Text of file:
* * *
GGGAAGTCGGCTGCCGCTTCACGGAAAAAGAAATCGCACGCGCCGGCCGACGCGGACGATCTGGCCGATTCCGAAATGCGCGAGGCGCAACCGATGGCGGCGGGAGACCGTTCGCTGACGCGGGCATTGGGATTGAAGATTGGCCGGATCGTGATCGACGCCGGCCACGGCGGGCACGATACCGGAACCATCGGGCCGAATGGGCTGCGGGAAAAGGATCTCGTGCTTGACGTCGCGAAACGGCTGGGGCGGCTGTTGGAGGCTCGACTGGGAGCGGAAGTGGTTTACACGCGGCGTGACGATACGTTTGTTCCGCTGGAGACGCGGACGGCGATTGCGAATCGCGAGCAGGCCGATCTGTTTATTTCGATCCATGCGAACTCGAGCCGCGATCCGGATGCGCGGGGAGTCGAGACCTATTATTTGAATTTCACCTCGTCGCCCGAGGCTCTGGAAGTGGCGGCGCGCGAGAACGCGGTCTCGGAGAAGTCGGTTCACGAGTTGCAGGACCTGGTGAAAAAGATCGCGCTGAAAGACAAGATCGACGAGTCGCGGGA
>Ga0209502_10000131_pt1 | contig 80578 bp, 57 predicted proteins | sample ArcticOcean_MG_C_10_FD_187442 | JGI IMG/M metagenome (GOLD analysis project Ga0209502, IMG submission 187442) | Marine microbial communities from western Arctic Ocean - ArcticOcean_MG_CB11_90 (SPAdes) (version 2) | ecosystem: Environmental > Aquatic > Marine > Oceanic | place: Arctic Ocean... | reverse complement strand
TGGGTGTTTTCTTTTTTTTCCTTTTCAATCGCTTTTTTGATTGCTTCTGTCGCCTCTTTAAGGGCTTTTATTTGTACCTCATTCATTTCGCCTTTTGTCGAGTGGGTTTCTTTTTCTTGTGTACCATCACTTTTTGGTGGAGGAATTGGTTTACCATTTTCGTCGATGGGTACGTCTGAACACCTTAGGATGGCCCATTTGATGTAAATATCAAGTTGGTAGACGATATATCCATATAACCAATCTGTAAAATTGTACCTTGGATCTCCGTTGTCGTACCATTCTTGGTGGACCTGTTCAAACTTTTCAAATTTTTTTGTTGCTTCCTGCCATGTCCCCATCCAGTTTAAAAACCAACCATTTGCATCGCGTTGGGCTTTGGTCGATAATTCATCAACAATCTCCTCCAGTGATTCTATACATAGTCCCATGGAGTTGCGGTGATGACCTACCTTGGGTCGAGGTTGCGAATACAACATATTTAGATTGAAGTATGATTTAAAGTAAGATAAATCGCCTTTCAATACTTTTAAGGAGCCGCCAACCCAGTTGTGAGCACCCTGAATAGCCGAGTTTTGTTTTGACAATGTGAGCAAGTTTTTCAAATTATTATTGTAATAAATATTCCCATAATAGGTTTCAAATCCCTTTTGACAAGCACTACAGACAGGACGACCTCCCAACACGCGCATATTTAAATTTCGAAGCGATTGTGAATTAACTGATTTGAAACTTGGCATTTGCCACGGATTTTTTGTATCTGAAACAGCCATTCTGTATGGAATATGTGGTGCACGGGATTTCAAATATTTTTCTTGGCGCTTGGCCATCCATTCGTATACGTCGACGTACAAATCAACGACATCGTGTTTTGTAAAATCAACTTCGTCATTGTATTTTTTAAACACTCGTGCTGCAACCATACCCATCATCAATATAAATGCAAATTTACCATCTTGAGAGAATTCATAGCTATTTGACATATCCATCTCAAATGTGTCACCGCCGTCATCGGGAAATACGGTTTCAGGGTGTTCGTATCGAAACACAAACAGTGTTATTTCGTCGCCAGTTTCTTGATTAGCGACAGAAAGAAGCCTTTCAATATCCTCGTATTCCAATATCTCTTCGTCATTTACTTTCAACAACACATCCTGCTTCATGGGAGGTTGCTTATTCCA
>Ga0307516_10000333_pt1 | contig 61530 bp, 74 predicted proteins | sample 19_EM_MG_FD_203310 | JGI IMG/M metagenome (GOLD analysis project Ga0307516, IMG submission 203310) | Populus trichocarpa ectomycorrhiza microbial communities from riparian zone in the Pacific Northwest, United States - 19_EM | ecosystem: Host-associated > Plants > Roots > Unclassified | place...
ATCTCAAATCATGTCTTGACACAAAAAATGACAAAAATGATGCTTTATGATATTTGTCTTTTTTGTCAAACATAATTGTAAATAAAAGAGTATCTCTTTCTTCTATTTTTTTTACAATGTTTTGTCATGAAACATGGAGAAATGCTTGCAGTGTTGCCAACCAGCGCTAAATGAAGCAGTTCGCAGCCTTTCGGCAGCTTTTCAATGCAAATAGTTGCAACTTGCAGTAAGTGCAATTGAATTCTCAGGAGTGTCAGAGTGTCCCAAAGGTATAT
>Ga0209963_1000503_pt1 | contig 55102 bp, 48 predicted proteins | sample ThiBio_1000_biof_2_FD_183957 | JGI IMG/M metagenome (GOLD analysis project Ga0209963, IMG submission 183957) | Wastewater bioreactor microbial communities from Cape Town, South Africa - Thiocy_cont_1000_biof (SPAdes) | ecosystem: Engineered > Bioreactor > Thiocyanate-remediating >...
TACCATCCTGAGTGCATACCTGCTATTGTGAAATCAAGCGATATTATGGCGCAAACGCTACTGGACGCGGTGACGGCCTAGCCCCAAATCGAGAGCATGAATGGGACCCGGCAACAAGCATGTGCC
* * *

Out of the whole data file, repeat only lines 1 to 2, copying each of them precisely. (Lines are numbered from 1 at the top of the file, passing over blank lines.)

GGGAAGTCGGCTGCCGCTTCACGGAAAAAGAAATCGCACGCGCCGGCCGACGCGGACGATCTGGCCGATTCCGAAATGCGCGAGGCGCAACCGATGGCGGCGGGAGACCGTTCGCTGACGCGGGCATTGGGATTGAAGATTGGCCGGATCGTGATCGACGCCGGCCACGGCGGGCACGATACCGGAACCATCGGGCCGAATGGGCTGCGGGAAAAGGATCTCGTGCTTGACGTCGCGAAACGGCTGGGGCGGCTGTTGGAGGCTCGACTGGGAGCGGAAGTGGTTTACACGCGGCGTGACGATACGTTTGTTCCGCTGGAGACGCGGACGGCGATTGCGAATCGCGAGCAGGCCGATCTGTTTATTTCGATCCATGCGAACTCGAGCCGCGATCCGGATGCGCGGGGAGTCGAGACCTATTATTTGAATTTCACCTCGTCGCCCGAGGCTCTGGAAGTGGCGGCGCGCGAGAACGCGGTCTCGGAGAAGTCGGTTCACGAGTTGCAGGACCTGGTGAAAAAGATCGCGCTGAAAGACAAGATCGACGAGTCGCGGGA
>Ga0209502_10000131_pt1 | contig 80578 bp, 57 predicted proteins | sample ArcticOcean_MG_C_10_FD_187442 | JGI IMG/M metagenome (GOLD analysis project Ga0209502, IMG submission 187442) | Marine microbial communities from western Arctic Ocean - ArcticOcean_MG_CB11_90 (SPAdes) (version 2) | ecosystem: Environmental > Aquatic > Marine > Oceanic | place: Arctic Ocean... | reverse complement strand